In January 1956 Newton’s growing reputation as a fashion photographer secured him a commission for a special Australian supplement of the British Vogue magazine. He left for London in February 1957 on a 12-month contract, but he wound up breaking it when he was sternly informed by the editor -after taking a model onto the streets during an early assignment- that “… ladies, Helmut, do not lean against lampposts.”
He immediately went to Paris where he began working for French and German magazines, but returned to Melbourne in March 1959 with a new contract from the Australian offices of Vogue.
Newton returned to Paris in 1961 and continued work as a fashion photographer. His shots appeared regularly in magazines including French Vogue and Harper’s Bazaar, and by now he had established a particular style marked by erotic stylized scenes, often using sado-masochistic and fetishistic subtexts.
In 1970 at the age of 50 he suffered a heart attack which significantly slowed his work, but his notoriety continued to increase; most notably with his 1980 “Big Nudes” series, which marked the pinnacle of his erotic-urban style. But Newton also had a growing reputation for his portraiture, and was becoming highly sought after by the elite of the era.
|Newton and Benedict Taschen with
one of the first copies of Sumo, 1999
Newton shot a number of pictorials for Playboy including sets of Nastassja Kinski and Kristine DeBell. Original prints of the photographs from his August 1976 pictorial of DeBell, “200 Motels, or How I Spent My Summer Vacation” were sold at auctions of Playboy archives by Bonhams in 2002 for $21,075, and another set by Christies in December 2003 for $26,290. All Newton’s exhibitions were curated by his wife June; she also edited his books, including: White Women (1976), Sleepless Nights (1978), Big Nudes (1978), World Without Men (1984) and the massive Sumo (1999), a 464 page book which left the press at 20 x 27.5 inches and weighs some 66lbs. Sumo was published in a signed, limited edition of 10,000 copies and included its own custom designed coffee table in the package: the original publishing price was £625 and copies are currently selling at £9000 (app. $14,515 USD)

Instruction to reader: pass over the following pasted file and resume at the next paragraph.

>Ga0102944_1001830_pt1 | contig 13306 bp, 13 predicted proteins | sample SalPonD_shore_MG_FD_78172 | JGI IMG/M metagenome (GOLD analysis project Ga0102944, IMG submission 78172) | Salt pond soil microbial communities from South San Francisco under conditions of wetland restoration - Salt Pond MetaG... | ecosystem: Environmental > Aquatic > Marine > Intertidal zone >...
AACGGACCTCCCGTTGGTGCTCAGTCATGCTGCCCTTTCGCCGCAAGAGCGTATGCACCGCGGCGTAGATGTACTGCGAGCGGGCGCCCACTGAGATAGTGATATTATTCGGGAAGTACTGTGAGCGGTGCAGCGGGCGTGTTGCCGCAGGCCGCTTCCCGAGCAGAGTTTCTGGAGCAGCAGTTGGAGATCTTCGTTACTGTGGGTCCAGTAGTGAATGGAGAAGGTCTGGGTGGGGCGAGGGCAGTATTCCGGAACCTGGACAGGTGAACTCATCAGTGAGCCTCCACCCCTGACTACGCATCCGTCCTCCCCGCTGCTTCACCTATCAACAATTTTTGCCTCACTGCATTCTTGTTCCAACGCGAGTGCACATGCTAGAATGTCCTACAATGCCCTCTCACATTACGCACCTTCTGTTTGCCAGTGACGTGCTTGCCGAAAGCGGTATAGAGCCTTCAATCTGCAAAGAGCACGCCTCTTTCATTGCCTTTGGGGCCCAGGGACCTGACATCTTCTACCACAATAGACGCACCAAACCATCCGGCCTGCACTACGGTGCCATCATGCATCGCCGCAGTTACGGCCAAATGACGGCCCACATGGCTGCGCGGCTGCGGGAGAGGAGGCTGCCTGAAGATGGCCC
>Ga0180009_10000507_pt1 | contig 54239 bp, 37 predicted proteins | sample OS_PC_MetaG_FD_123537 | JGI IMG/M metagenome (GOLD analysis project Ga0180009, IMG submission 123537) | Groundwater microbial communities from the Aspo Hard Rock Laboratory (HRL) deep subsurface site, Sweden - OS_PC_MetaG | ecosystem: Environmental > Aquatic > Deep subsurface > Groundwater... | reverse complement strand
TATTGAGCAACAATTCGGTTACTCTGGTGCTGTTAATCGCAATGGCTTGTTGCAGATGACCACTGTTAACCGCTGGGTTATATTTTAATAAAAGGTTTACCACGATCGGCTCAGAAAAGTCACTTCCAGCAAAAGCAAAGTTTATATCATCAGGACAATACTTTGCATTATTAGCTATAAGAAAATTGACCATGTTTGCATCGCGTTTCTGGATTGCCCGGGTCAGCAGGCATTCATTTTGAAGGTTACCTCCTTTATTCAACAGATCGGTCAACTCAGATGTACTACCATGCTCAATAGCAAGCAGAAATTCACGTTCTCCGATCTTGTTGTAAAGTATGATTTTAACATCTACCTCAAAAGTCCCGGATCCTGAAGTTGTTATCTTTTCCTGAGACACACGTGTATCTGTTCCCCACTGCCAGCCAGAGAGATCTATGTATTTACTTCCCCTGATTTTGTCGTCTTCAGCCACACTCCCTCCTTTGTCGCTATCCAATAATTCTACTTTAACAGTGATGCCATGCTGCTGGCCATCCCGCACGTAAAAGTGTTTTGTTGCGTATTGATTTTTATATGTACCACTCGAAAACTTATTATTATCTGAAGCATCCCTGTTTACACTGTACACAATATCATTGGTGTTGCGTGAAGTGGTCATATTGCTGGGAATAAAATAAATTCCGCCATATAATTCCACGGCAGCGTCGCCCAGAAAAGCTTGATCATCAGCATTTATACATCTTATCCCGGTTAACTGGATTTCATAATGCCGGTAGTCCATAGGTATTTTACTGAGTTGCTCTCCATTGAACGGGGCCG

Below: “200 Motels, or How I Spent My Summer Vacation“, Kristine DeBell, Playboy Magazine, August 1976
In his later life Helmut Newton lived between Monte Carlo and his “Chateau Marmont” in Los Angeles, California. Celebrating 51 years of marriage in 1999, their joint exhibition and book, Us And Them, included Alice’s photo of him wearing nothing but black stockings and his personal portrait of her lying on a hospital bed following a major operation, wearing a catheter and a huge metal zipper running up her stomach.
On January 23, 2004 his car accelerated out of control and hit a wall in the driveway of Chateau Marmont. Helmut Newton died at Cedars-Sinai Medical Center. His ashes are buried next to Marlene Dietrich at the Städtischer Friedhof III in Berlin.
Newton was fond of his hometown of Berlin, and in October 2003 he donated an extensive photo collection to the Prussian Cultural Heritage Foundation, establishing the Helmut Newton Foundation. The foundation’s mission is the conservation, protection and presentation of the oeuvre of Helmut Newton and Alice Springs.
Frank Horvat Interview with Helmut Newton
The Helmut Newton Foundation